Part of Advances in Neural Information Processing Systems 29 (NIPS 2016)

*Veeranjaneyulu Sadhanala, Yu-Xiang Wang, Ryan J. Tibshirani*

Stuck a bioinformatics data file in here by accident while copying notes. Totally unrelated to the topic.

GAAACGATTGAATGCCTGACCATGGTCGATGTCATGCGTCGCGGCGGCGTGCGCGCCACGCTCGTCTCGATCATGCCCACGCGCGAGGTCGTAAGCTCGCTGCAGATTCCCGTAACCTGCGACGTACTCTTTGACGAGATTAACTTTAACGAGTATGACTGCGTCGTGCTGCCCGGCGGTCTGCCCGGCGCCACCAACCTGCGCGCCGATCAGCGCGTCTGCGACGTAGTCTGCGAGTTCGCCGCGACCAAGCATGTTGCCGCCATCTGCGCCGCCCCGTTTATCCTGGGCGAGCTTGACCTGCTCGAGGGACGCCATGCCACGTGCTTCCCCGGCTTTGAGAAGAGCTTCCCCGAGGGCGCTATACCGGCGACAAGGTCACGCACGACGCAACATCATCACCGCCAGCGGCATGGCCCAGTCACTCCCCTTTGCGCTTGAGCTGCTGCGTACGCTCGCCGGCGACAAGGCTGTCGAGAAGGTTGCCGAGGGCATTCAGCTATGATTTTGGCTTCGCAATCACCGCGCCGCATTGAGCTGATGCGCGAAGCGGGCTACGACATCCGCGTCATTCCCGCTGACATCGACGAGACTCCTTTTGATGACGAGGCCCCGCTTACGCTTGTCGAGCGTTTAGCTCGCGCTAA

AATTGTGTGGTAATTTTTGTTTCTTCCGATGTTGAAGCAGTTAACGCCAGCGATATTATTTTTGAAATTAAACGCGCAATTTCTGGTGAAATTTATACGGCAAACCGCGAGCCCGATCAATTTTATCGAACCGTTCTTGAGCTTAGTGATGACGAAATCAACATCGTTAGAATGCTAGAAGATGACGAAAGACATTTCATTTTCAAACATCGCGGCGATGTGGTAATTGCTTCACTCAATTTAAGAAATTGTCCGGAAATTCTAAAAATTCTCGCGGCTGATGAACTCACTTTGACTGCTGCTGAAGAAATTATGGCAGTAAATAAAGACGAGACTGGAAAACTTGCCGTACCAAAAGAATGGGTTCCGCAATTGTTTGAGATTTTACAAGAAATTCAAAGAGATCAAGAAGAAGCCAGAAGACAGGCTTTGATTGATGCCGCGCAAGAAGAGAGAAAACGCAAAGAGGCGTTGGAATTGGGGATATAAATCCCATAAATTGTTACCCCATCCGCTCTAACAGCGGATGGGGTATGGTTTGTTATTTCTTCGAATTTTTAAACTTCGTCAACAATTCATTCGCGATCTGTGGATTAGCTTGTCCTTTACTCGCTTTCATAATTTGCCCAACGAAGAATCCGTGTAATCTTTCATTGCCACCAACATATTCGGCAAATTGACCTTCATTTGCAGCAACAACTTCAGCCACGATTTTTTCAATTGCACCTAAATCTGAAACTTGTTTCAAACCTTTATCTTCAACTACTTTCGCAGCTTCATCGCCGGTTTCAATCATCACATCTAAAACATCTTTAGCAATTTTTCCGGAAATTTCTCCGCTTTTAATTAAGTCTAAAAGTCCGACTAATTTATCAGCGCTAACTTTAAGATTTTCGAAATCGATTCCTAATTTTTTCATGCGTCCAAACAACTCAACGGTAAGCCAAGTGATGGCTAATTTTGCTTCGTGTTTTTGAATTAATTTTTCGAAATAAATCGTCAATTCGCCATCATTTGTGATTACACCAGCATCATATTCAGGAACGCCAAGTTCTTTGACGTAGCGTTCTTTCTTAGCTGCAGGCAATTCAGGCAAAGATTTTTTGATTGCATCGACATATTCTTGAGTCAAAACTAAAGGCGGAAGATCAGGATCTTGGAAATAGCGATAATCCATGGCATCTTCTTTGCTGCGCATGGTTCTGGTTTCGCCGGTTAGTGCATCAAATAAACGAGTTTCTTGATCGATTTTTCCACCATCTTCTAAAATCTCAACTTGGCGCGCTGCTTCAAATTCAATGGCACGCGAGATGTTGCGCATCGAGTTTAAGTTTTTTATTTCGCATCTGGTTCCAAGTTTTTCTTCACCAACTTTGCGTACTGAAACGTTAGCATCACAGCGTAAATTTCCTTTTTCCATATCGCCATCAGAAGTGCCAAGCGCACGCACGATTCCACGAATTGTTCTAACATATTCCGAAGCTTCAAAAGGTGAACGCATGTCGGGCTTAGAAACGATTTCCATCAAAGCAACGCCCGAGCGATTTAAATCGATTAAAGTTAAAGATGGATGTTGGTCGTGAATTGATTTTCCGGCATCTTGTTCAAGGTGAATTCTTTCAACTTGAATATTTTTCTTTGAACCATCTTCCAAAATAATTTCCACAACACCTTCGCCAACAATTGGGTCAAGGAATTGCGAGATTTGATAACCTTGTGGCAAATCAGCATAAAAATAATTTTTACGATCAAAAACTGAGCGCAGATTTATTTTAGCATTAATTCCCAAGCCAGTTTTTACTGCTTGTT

We consider the problem of estimating a function defined over $n$ locations on a $d$-dimensional grid (having all side lengths equal to $n^{1/d}$). When the function is constrained to have discrete total variation bounded by $C_n$, we derive the minimax optimal (squared) $\ell_2$ estimation error rate, parametrized by $n, C_n$. Total variation denoising, also known as the fused lasso, is seen to be rate optimal. Several simpler estimators exist, such as Laplacian smoothing and Laplacian eigenmaps. A natural question is: can these simpler estimators perform just as well? We prove that these estimators, and more broadly all estimators given by linear transformations of the input data, are suboptimal over the class of functions with bounded variation. This extends fundamental findings of Donoho and Johnstone (1998) on 1-dimensional total variation spaces to higher dimensions. The implication is that the computationally simpler methods cannot be used for such sophisticated denoising tasks, without sacrificing statistical accuracy. We also derive minimax rates for discrete Sobolev spaces over $d$-dimensional grids, which are, in some sense, smaller than the total variation function spaces. Indeed, these are small enough spaces that linear estimators can be optimal---and a few well-known ones are, such as Laplacian smoothing and Laplacian eigenmaps, as we show. Lastly, we investigate the adaptivity of the total variation denoiser to these smaller Sobolev function spaces.

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